7 Ways to Use Up Leftover Coffee

7 Ways to Use Up Leftover Coffee

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Sheela Prakash
Jan 13, 2017
(Image credit: Kelli Foster)

Maybe you had to run out the door before finishing your freshly brewed pot or you simply made too much, but whatever the case, you have leftover coffee in your kitchen. It might not be tasty enough to sip on its own, but don't be too quick to pour it down the drain. Here are seven simple ways to make use of the remaining pot.

1. Kick up your oatmeal.

Replace some of the water you use to cook your oatmeal in with leftover coffee. The oats will absorb all that rich coffee flavor while absorbing its caffeine as well so you can get your morning buzz straight from the bowl.

2. Make ice cream.

Need an excuse to pull out the ice cream maker? Turn that leftover coffee into cool, creamy coffee ice cream and consider tonight's dessert taken care of.

Get a recipe: Coffee Ice Cream with Hot Fudge Sauce

3. Freeze it into ice cubes.

Pour leftover coffee into ice cube trays and stick them in your freezer for the next time you're craving iced coffee. The coffee ice cubes can be used to keep your iced coffee cold without watering it down.

4. Use it in a marinade.

Add some chopped garlic and onions or shallots to the leftover coffee, along with a splash of soy sauce or balsamic vinegar, for a quick and easy marinade for all meat (but particularly steak).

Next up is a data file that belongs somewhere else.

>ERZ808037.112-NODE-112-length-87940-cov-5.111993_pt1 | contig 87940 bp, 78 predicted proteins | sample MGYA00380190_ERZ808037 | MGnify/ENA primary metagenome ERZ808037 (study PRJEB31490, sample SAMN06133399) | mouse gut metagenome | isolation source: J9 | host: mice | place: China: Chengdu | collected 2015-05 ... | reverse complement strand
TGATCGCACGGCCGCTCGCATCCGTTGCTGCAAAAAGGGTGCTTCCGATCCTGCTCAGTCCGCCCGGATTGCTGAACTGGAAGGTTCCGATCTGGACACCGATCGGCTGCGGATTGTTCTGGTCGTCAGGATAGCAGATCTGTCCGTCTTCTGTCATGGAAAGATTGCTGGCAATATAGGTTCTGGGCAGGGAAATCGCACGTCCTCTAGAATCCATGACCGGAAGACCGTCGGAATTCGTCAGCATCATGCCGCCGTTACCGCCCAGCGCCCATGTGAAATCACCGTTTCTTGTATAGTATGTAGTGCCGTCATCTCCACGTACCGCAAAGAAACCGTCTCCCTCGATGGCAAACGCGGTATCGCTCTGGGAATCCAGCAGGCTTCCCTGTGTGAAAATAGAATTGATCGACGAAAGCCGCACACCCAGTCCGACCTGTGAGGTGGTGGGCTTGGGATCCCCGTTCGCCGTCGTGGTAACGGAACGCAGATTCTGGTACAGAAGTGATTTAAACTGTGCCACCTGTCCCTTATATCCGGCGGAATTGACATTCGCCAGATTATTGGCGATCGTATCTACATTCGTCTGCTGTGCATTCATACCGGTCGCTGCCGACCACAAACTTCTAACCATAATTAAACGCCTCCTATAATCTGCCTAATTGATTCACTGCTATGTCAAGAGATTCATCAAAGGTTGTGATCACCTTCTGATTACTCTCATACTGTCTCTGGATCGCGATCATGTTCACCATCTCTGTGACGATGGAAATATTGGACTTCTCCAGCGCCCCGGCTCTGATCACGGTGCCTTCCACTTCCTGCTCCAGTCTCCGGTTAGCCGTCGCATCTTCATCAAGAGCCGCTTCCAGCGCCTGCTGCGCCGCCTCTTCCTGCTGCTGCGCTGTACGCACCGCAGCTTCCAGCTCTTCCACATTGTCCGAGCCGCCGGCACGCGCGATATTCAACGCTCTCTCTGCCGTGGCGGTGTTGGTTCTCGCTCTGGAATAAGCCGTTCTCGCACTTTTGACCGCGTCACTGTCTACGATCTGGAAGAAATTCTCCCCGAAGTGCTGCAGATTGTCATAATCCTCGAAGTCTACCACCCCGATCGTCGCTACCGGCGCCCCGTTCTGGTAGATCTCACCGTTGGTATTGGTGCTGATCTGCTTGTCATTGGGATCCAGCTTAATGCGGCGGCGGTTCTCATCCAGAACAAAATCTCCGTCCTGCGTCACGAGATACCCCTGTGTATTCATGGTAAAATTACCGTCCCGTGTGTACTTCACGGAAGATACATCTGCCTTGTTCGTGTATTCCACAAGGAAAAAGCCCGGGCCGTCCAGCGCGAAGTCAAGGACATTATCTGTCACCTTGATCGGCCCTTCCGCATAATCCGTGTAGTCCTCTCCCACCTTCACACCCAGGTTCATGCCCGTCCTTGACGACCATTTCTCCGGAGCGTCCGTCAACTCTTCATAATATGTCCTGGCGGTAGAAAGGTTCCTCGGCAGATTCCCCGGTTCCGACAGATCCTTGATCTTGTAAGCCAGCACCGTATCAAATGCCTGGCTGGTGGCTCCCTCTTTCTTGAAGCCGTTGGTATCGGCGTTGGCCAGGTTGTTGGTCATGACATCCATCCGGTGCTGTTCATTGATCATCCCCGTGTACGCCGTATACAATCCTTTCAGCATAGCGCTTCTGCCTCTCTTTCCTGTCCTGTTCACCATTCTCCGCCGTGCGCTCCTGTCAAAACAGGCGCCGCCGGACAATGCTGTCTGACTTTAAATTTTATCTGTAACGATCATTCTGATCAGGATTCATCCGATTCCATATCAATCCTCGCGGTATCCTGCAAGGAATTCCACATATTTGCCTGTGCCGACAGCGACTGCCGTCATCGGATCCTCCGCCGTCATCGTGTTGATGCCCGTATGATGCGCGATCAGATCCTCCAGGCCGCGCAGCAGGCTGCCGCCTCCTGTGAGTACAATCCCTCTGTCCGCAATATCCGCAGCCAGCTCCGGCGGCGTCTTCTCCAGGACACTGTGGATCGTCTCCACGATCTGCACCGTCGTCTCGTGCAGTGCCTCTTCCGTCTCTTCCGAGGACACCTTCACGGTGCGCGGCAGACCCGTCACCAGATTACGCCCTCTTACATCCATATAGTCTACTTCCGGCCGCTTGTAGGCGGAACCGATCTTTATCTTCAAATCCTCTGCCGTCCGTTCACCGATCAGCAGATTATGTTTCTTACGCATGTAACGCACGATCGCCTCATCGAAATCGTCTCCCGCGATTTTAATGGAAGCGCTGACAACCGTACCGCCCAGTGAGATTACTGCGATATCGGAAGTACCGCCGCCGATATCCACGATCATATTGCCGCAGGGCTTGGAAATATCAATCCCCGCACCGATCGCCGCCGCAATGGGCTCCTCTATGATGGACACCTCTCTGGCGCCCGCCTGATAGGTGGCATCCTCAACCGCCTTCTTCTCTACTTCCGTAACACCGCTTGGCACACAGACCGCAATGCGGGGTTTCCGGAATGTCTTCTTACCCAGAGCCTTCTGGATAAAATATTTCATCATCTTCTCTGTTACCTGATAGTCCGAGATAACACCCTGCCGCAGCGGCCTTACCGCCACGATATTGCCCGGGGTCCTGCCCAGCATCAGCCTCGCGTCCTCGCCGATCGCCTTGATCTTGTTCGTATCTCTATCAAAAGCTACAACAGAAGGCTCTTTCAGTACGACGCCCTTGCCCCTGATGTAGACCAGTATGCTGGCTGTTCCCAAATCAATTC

Related: Food Science: Cooking with Marinades

5. Turn your mug of hot chocolate into a mocha.

Make a steamy mug of your favorite hot chocolate and spike it with a bit of that leftover coffee and you've got yourself a fancy, coffee house-worthy mocha without even trying.

6. Add it to baked goods.

Swap in some of the liquid called for in your favorite baked treat recipe with a bit of leftover coffee to give it a jolt of flavor. This works particularly well in any chocolatey creation, like cake or brownies.

Get a recipe: Fudgey Hazelnut Rye Brownies

7. Make tiramisu.

Tiramisu is the classic way to end a meal at your favorite Italian-American joint, and it's actually quite simple to make at home. It requires brewed coffee, but since you already have that you're one step closer to the finished product.

Related: Italian with a Twist: 7 Takes on Tiramisu

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